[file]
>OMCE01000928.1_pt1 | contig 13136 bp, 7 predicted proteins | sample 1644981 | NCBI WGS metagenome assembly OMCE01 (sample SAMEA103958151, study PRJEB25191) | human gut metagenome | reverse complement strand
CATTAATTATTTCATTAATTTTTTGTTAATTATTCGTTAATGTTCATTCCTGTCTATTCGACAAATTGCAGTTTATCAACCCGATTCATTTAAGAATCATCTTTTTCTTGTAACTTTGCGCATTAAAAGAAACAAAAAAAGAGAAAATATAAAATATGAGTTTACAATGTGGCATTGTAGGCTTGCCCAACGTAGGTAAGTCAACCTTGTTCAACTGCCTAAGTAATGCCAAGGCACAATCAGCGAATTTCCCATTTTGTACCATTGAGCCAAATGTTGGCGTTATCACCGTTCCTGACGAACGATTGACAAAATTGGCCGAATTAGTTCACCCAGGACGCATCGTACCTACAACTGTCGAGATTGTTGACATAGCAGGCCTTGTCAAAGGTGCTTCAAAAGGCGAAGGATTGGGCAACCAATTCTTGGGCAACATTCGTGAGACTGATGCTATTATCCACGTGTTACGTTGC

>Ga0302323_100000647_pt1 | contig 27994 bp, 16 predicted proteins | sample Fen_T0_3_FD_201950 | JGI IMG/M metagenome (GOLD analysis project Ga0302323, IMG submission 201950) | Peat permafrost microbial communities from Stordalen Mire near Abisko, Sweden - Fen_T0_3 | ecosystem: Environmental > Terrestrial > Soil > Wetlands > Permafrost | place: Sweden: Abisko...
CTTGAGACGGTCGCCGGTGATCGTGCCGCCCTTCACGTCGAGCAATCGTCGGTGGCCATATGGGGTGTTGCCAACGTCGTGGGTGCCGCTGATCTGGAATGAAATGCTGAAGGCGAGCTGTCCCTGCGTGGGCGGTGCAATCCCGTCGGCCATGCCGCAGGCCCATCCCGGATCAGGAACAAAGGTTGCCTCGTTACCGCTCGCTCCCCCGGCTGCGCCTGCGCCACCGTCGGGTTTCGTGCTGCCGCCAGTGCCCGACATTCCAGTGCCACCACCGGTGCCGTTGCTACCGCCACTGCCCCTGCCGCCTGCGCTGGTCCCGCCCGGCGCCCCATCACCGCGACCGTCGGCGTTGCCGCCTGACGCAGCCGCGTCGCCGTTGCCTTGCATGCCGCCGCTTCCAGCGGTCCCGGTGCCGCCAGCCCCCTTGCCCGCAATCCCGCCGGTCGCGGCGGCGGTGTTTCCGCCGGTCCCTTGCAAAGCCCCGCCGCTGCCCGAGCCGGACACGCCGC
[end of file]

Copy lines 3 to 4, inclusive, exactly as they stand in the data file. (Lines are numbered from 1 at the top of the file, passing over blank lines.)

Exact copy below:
>Ga0302323_100000647_pt1 | contig 27994 bp, 16 predicted proteins | sample Fen_T0_3_FD_201950 | JGI IMG/M metagenome (GOLD analysis project Ga0302323, IMG submission 201950) | Peat permafrost microbial communities from Stordalen Mire near Abisko, Sweden - Fen_T0_3 | ecosystem: Environmental > Terrestrial > Soil > Wetlands > Permafrost | place: Sweden: Abisko...
CTTGAGACGGTCGCCGGTGATCGTGCCGCCCTTCACGTCGAGCAATCGTCGGTGGCCATATGGGGTGTTGCCAACGTCGTGGGTGCCGCTGATCTGGAATGAAATGCTGAAGGCGAGCTGTCCCTGCGTGGGCGGTGCAATCCCGTCGGCCATGCCGCAGGCCCATCCCGGATCAGGAACAAAGGTTGCCTCGTTACCGCTCGCTCCCCCGGCTGCGCCTGCGCCACCGTCGGGTTTCGTGCTGCCGCCAGTGCCCGACATTCCAGTGCCACCACCGGTGCCGTTGCTACCGCCACTGCCCCTGCCGCCTGCGCTGGTCCCGCCCGGCGCCCCATCACCGCGACCGTCGGCGTTGCCGCCTGACGCAGCCGCGTCGCCGTTGCCTTGCATGCCGCCGCTTCCAGCGGTCCCGGTGCCGCCAGCCCCCTTGCCCGCAATCCCGCCGGTCGCGGCGGCGGTGTTTCCGCCGGTCCCTTGCAAAGCCCCGCCGCTGCCCGAGCCGGACACGCCGC